Forysthia-Photo courtesy of

Forysthia-Photo courtesy of


‘The study of cyclic and seasonal natural phenomena in relation to climate and plant and animal life.’

Phenology is an interesting science that has never been officially proven but ascribes to what I believe-paying attention to what is going on outside in nature at certain times of the year can sometimes serve as cues for the gardener for when to plant. Is it fool proof? Na, but neither is weather forecasting and I pay attention to that too.

Here is a list of tips I’ve compiled from many sources. Are they all true? Probably not, but wouldn’t it be interesting if we pay attention, write down our observations and make our own phenology for our local conditions in our gardens. I’m going to give it a try for a few years and see if I SEE any similarities to these tips below. Some of them are sort of humorous so I hope you enjoy them.

  • Plant lettuce, spinach, beets and carrots when dandelions are blooming. (what? we allow weeds to be in our gardens?)
  • Plant lettuce, spinach, and peas when the lilacs show their first true leaves or when the daffodils bloom.
  • Plant spinach, radishes and broad beans as soon as frost is out of the ground. (how does frost get out of the ground?)
  • Plant peas when the daffodils begin to bloom.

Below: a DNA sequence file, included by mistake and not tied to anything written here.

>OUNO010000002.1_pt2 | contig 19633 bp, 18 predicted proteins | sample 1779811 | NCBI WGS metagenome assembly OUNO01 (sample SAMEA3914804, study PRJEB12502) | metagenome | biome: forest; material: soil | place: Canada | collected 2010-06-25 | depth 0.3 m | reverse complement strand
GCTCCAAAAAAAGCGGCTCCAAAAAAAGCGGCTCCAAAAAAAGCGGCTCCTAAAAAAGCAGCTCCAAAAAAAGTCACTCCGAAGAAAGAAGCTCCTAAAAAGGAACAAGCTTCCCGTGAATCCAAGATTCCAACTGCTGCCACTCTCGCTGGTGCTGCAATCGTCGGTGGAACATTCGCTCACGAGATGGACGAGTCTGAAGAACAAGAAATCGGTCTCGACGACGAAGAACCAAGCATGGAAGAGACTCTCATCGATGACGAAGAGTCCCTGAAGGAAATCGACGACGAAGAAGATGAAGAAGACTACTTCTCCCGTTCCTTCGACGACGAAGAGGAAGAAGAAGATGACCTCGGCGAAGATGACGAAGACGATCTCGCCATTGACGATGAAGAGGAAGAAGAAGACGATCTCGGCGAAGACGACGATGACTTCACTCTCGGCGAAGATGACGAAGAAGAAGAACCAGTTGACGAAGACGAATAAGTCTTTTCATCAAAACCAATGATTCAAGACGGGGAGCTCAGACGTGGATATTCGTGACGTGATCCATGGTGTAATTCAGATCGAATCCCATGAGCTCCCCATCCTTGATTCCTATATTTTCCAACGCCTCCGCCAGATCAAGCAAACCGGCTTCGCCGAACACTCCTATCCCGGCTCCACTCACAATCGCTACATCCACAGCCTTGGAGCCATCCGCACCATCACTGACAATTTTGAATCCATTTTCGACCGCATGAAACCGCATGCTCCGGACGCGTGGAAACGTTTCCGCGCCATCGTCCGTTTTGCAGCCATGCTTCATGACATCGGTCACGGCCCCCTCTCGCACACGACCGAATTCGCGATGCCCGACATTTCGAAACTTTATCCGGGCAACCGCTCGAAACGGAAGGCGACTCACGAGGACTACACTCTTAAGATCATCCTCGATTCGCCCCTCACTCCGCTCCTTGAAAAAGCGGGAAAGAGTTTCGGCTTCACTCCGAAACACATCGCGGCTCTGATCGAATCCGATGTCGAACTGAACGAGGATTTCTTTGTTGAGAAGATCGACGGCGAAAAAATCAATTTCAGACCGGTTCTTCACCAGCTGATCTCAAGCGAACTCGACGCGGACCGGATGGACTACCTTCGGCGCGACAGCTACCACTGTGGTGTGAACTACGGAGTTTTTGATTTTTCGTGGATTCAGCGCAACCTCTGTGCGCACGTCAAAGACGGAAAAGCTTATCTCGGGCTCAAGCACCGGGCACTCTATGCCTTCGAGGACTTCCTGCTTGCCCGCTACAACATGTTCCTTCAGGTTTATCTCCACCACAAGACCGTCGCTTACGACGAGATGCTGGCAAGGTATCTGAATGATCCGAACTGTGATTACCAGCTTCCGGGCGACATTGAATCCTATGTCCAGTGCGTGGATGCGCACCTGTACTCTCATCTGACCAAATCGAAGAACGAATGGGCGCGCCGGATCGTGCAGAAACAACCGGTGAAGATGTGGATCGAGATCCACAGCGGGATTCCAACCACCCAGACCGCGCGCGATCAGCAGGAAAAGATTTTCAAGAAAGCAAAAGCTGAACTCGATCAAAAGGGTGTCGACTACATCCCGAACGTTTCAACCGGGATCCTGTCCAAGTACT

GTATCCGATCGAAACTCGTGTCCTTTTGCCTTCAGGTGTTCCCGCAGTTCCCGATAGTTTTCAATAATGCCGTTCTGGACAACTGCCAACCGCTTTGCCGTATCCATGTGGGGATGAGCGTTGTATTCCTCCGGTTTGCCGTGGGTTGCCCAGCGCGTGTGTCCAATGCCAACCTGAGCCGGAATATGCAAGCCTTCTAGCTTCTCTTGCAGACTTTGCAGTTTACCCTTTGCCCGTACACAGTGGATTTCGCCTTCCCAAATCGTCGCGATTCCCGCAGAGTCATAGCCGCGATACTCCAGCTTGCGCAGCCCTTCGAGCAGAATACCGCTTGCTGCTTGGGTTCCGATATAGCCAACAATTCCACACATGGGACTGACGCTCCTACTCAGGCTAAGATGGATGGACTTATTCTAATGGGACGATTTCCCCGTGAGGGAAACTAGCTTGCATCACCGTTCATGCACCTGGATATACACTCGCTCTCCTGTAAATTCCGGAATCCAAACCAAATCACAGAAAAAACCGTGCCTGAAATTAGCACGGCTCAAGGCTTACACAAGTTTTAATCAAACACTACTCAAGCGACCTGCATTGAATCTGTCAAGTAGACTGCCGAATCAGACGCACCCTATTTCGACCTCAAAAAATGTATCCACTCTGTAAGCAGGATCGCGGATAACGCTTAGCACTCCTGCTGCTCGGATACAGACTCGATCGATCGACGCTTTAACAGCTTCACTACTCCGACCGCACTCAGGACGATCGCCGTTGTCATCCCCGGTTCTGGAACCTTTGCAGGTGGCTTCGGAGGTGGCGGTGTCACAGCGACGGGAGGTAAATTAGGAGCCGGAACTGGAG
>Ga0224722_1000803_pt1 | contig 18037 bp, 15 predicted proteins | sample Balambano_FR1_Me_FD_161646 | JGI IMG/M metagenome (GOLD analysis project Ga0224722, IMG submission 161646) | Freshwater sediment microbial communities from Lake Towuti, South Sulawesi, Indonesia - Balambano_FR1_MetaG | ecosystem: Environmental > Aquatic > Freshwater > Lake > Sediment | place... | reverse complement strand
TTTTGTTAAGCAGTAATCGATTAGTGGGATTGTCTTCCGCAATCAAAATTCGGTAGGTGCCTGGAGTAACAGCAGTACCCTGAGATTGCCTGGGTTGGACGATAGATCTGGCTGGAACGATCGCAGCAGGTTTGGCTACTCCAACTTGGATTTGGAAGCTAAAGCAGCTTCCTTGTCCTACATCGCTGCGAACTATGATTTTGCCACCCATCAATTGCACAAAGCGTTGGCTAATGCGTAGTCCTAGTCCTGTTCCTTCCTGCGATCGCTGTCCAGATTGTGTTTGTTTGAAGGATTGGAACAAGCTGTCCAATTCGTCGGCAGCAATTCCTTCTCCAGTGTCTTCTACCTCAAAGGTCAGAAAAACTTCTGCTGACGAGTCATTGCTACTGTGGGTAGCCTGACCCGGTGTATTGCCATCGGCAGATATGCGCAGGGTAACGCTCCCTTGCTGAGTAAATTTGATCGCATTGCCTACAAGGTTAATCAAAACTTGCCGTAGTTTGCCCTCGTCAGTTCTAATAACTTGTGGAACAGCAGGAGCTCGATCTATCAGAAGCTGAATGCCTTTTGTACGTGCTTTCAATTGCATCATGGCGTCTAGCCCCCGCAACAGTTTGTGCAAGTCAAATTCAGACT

• Plant beans when lilacs are in full bloom. (not sure of this one around here-seems early)
  • Plant cucumbers and squash when the lilacs fade.
  • Grasshopper eggs hatch when the lilac blooms.
  • Plant tomatoes, peppers, and early corn when daylilies start to bloom (I’m going to watch this one closely as I have daylilies)
  • Set tomatoes out when lily-of-the-valley is in full bloom. (Do any of you have this one?)
  • Plant corn when elm leaves are the size of a squirrel’s ear or when oak leaves are the size of a mouse’s. (Ok, I’ll just get out the ruler and measure those ears and compare)
  • Plant perennials when maple leaves begin to unfurl
  • Prune roses when the forsythia blooms (this one makes sense)
  • Plant pansies, snapdragons, and other hardy annuals after the aspens and chokecherry trees are leafed out. This indicates no more hard frosts.
  • Plant annuals when you see new growth on green ash, grapes, and bur oaks.
  • Plant annuals when peaches and plums are in full bloom.
  • Plant morning glory seeds when maples are fully leafed out.
  • When Morning Glories start to climb, Japanese Beetles arrive.
  • When Foxgloves open, Mexican bean beetles appear.
  • When the locusts bloom in May, it will turn cold and rainy (I wish)
  • Corn-“Knee high by the Fourth of July” (yes, yes!)
  • Plant peppers and eggplant outside when bearded iris is in bloom. (I’ll be watching closely on this one too)
  • When lilac plants have leafed out, plant lettuce, peas and other cool weather varieties. When it’s flowers are in full bloom plant beans and squash. When its’ flowers have faded plant cucumbers and squash.
  • When yellow forsythia and crocus bloom, prune roses and fertilize the lawn.

2 comments on “Phenology

  1. Jill Foster says:

    I used to have lily-of-the-valley and will watch to see if any survived. (Took out the tree they were under.) So this year might not be a good guide, but I will watch anyway. Jill


  2. Peter Burke says:

    I printed out the list. I will watch more closely.


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